On the list of lame network executive ideas for new shows—hovering just below “How about a rip-off of some other network’s reality show?” and “Can’t we just do another ‘CSI’ spinoff?”—comes this increasingly popular suggestion: “What if we buy some cheap web series and broadcast that?” While Cartoon Network’s Adult Swim programming block has milked a few weeks’ laughs out of stuff like “Fat Guy Stuck in Internet,” most Internet-to-network translations have gone the way of NBC’s notorious 2006 outing “quarterlife.” One airing and that’s the last anyone ever heard of that particular meme.
Now, Comedy Central has given a late-night slot to “Secret Girlfriend,” a would-be digital sensation created by Jay Rondot and Ross Novie. The show began life as a mobile phone series. Soon after, it made the leap to full-fledged web series, courtesy of comedy site Atomic Wedgie. Now, Comedy Central has ordered up a half-dozen half-hour episodes for our consumption. Really, CC, you shouldn’t have bothered.
The gimmick of the show is that it’s shot entirely in first-person P.O.V. You are the alleged “star” of the show and everything is seen through your eyes. The situation is this: You’ve got a crazy (and by that I mean dangerously insane) ex-girlfriend (Alexis Krause), a cute, blonde, video game-playing, beer-drinking could-be future girlfriend (Sara E.R. Fletcher) and a couple of idiotic roommates (Michael Blaiklock and Derek Miller) who spend their days trying to create viral videos. Most (and by that I mean every freaking second) of the show is taken up by the first-person camera (you, remember) ogling every scantily clad woman who walks by.
In the rare moments that the camera isn’t peering down some gal’s cleavage, it’s delivering one of two jokes: your roommates are making some “hilarious” viral video (all involving them hitting one another in the head) or your ex-girlfriend is taking off her clothes and trying to have sex with you. You see, “Secret Girlfriend” takes place in a world where women all look like porn stars and hang out in sports bars waiting to be hit on by fat slobs, whom they find highly attractive. Now I appreciate gigantic, jiggling boobs as much as the next guy, but “Secret Girlfriend” has got all the sexual subtlety and witty wordplay of a Super Bowl beer commercial—one that drags on for 20 minutes straight.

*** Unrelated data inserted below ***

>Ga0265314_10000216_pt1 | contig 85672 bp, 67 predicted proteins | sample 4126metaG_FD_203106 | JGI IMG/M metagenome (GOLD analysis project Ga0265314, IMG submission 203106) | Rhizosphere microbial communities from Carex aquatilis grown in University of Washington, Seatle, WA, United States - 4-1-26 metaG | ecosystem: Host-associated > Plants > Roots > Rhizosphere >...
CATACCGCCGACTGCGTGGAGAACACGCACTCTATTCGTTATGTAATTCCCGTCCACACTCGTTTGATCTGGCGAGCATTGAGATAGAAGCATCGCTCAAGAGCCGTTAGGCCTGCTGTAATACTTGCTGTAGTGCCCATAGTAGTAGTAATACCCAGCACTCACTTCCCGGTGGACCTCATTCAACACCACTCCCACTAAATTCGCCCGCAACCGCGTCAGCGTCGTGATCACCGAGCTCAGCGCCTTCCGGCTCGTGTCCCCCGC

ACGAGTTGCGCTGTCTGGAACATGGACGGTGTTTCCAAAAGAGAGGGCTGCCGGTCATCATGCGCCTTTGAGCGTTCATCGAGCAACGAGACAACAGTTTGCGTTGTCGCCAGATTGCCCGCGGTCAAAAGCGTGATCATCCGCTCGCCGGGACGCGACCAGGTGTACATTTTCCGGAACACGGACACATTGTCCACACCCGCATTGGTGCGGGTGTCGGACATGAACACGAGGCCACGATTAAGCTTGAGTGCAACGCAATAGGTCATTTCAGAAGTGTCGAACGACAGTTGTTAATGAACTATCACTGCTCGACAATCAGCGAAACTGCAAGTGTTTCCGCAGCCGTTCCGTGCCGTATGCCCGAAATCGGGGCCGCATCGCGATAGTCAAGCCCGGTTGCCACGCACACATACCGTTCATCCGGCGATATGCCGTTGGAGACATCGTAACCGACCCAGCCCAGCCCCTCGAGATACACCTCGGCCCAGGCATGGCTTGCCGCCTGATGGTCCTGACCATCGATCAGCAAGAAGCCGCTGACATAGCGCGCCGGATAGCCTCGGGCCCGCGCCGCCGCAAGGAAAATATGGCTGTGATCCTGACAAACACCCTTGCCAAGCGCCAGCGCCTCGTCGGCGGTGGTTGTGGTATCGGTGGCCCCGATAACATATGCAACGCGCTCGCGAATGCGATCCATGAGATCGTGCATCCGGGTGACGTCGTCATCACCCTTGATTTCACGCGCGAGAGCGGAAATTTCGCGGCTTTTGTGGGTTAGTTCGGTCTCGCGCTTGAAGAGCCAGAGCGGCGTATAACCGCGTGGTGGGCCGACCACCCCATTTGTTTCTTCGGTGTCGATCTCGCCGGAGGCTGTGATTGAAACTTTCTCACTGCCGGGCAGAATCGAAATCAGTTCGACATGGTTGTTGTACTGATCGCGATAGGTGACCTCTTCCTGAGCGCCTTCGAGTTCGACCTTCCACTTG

In what must pass for hip, cutting-edge style to aged, easily duped network executives, text messages pop up on your cell phone every few minutes, forcing you to read meaningless things off a tiny digital screen. All of them involve your friends, your ex-girlfriend or your prospective new squeeze about to arrive at some inopportune moment. Since you are the star of this frenetic series, “you” can’t actually speak, leaving the show’s main character a voiceless, personality-free cypher. Huh. I finally get to star in a TV show and I’m an idiotic, beer-swilling horndog. Not only do I hate the show ... now I hate myself.